Washington Nationals1

After the firing of Nationals manager Matt Williams and his whole support staff, the 2015 campaign for the Washington baseball team has finally come to an end. Williams’ future as a manager in the majors isn’t set in stone; he could one day become a great manager, but, alas, that time will not come in D.C.   His numerous mental and philosophical miscues unequivocally were his downfall, but this disastrous season was not a one-man effort.

If there was a “blame pie” to pass around for this debacle, a healthy chunk would be reserved for Nationals’ General Manager Mike Rizzo, who not only placed a ready-made title contender into the hands of a neophyte manager, but also didn’t make the necessary changes to the roster when there were ample opportunities to improve lackluster performances.  Also, his handling of looming free agencies for a number of players may have actually became n hindrance in the clubhouse because of their play.  Slow starts for pitcher Jordan Zimmermann, short stop Ian Desmond, outfielder Denard Span (mostly injury) and pitcher Doug Fister were a huge factor in this.  The last straw was the acquisition of known malcontent Jonathan Papelbon to take over as closer from incumbent Drew Storen.  First off, Papelbon demanded to become the closer or he wouldn’t accept the trade, and that alone should have raised a red flag for Mr. Rizzo. Washington had a 52-46 record and a one-game lead in the division the day it traded for Papelbon to bolster a bullpen anchored by Storen, who had 29 saves, a 1.73 ERA and just two blown saves at the time. The demotion from closer to setup man was a harsh blow for Storen, who recorded an 8.49 ERA in August.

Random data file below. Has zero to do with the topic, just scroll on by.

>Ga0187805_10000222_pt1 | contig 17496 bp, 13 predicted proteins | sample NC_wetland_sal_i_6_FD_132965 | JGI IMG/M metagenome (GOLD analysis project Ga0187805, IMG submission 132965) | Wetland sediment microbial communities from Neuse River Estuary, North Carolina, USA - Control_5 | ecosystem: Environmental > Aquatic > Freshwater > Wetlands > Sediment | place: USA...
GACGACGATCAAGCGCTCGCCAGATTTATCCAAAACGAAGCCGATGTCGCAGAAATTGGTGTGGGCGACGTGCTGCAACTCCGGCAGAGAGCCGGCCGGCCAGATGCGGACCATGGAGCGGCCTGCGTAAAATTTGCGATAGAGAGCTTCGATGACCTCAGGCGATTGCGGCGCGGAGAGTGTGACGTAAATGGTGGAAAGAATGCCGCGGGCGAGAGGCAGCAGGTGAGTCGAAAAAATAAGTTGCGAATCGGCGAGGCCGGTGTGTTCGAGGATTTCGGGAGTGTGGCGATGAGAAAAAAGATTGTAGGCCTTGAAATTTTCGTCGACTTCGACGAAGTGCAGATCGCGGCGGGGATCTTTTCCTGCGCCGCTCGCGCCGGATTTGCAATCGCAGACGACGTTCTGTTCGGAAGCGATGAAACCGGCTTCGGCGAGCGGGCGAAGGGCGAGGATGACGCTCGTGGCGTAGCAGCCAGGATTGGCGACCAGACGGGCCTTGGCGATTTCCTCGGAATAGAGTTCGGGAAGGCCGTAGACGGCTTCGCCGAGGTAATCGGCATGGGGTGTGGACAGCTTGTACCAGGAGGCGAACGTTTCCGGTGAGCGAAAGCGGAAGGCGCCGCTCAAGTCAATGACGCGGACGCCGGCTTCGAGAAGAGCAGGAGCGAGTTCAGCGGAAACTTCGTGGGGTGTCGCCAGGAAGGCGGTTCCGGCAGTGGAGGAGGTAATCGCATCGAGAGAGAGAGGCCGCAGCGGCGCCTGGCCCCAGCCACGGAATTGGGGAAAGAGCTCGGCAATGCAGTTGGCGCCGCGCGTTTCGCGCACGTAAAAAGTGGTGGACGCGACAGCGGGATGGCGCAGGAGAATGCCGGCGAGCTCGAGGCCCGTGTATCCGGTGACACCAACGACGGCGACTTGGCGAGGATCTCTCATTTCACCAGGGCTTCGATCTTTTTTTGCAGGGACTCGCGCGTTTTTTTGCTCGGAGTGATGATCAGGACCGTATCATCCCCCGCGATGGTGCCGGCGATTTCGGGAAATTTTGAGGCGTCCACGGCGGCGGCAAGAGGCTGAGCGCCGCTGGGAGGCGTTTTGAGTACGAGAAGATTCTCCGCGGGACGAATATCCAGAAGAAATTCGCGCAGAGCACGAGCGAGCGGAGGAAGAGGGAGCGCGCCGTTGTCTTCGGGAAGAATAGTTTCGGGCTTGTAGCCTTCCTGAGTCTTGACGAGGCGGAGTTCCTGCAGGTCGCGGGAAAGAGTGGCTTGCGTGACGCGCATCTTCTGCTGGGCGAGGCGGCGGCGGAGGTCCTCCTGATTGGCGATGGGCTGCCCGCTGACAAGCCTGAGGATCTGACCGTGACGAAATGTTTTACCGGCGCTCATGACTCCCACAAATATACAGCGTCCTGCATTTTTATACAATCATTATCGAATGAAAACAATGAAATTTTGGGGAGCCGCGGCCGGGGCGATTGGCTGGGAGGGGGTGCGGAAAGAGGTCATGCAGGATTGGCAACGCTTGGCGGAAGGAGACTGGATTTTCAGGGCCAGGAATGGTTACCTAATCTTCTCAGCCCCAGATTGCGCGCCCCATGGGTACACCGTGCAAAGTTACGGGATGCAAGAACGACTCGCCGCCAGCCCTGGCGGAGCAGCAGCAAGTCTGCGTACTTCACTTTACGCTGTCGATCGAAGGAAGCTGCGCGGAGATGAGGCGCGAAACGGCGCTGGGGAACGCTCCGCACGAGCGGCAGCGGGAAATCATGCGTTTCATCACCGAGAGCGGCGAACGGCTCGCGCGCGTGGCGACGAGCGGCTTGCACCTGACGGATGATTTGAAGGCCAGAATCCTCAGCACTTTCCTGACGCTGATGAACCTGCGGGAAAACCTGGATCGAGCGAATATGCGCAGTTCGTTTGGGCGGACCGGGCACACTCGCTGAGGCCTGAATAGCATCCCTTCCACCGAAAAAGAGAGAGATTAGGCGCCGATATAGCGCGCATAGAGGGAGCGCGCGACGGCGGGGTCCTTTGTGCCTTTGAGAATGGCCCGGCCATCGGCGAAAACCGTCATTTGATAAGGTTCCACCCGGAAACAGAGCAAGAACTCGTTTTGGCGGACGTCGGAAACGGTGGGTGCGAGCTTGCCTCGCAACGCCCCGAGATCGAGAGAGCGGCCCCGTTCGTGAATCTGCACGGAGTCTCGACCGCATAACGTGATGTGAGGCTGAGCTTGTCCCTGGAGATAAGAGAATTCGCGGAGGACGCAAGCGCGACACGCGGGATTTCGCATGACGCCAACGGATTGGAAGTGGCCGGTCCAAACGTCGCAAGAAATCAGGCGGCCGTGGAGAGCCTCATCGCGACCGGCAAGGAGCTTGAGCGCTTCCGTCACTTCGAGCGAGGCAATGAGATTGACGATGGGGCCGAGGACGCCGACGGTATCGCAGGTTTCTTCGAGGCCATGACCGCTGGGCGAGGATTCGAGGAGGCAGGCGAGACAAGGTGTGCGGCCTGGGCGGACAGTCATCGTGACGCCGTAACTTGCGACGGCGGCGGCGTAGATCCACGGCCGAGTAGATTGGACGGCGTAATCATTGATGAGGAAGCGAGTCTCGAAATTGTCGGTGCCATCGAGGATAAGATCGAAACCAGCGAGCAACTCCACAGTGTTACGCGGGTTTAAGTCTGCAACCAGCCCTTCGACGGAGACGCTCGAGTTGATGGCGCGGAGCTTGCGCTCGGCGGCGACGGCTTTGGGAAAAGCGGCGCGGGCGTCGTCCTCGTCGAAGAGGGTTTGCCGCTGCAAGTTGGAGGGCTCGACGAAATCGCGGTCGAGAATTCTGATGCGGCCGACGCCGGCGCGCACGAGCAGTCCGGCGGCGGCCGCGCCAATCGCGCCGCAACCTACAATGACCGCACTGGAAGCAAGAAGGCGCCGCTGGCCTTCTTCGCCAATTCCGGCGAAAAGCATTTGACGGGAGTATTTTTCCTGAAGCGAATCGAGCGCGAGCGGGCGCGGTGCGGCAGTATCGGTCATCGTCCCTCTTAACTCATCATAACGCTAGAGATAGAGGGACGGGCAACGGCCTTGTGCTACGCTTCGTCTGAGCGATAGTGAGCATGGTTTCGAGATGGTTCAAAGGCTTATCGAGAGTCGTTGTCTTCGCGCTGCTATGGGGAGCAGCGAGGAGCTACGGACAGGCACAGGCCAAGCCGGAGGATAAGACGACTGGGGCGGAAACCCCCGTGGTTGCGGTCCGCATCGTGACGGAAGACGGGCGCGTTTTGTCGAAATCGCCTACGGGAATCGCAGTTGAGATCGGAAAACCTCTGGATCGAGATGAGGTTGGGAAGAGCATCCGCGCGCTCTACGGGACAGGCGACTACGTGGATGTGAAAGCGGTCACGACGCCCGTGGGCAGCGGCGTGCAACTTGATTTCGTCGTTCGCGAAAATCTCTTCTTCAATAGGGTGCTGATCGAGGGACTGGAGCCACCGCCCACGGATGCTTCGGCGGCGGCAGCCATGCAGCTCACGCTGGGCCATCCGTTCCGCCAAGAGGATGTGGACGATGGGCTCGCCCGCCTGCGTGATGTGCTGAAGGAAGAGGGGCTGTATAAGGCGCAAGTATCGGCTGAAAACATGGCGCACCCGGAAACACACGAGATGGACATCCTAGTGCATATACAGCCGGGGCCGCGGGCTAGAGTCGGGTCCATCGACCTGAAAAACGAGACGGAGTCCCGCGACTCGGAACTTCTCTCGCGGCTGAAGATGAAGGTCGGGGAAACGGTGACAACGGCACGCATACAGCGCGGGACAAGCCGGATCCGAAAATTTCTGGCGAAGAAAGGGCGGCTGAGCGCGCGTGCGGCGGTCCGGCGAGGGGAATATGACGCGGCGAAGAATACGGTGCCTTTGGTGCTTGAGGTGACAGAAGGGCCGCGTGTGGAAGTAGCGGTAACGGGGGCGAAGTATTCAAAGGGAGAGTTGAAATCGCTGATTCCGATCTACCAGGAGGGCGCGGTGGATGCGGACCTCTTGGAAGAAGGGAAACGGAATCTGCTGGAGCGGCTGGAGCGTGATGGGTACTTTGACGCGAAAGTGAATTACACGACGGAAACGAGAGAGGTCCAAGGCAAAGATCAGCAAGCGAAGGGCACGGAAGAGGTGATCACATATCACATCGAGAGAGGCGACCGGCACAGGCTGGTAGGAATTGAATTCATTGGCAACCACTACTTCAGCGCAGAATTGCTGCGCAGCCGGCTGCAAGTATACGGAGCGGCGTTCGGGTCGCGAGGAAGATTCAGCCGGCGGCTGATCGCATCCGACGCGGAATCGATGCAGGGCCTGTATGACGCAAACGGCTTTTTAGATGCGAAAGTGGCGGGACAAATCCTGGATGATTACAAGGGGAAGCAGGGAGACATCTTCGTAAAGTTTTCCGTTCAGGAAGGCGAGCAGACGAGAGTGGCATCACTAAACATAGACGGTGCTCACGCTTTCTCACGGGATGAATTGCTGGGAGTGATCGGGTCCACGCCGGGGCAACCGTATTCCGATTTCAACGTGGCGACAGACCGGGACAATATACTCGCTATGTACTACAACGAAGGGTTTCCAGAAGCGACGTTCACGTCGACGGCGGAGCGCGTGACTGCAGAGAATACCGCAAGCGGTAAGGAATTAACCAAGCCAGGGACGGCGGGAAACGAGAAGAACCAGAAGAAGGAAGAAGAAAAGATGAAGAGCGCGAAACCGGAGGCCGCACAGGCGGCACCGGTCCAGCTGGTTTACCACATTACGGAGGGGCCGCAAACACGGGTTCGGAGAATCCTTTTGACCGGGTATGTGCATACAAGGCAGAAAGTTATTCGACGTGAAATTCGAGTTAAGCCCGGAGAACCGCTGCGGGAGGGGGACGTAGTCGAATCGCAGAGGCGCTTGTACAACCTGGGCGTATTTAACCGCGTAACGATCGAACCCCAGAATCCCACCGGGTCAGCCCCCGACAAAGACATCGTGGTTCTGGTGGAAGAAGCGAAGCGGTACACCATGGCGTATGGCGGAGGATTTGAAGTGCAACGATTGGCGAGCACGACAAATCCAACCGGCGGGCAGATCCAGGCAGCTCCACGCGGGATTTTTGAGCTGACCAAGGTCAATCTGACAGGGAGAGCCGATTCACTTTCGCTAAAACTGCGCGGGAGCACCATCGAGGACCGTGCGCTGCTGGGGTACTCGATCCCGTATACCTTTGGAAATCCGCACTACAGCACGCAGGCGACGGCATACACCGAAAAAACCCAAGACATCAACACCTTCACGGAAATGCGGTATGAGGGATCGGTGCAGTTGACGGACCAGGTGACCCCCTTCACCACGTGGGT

Also, as has been reported in various publications, the clubhouse was fractured a bit by the Tyler Clippard trade in the offseason, which was panned by players and fans alike, but may have been a mandate from ownership to save a little money at a position that normally doesn’t pay the huge bucks.  That penny pinching by ownership deserves a slice of that blame pie as well.  As a contender, especially in baseball, if your players continue to improve their individual games, hard decisions arise.  But, as a franchise, you cannot penny pinch with your bullpen and then go around and give players like starter Max Scherzer more than $200 million over seven years. That’s essentially crying wolf.  The players in the locker room may love Scherzer, but quietly (or not so quietly) they still vent their frustrations over the whole process.

And lastly, besides Bryce Harper (the would-be National League MVP) and Yunel Escobar, there wasn’t anyone on the 25-man roster that outplayed his preseason expectations. You can blame your team manager and you can blame your GM, but at the end of the day, as a man/leader/player, you must have some sort of intestinal fortitude and take pride in your job.  At the end of the day, players play.  Every player on this roster has to take the stench of this season into their individual offseasons and hopefully the new manager and GM will shore up holes in the roster going into spring training.  Maybe players can actually stay healthy through a full campaign. Who knows. But expect some high-profile names to be on the trading block, maybe even Stephen Strasburg.  After this season, anything is possible.

Day One for 2016 redemption starts now.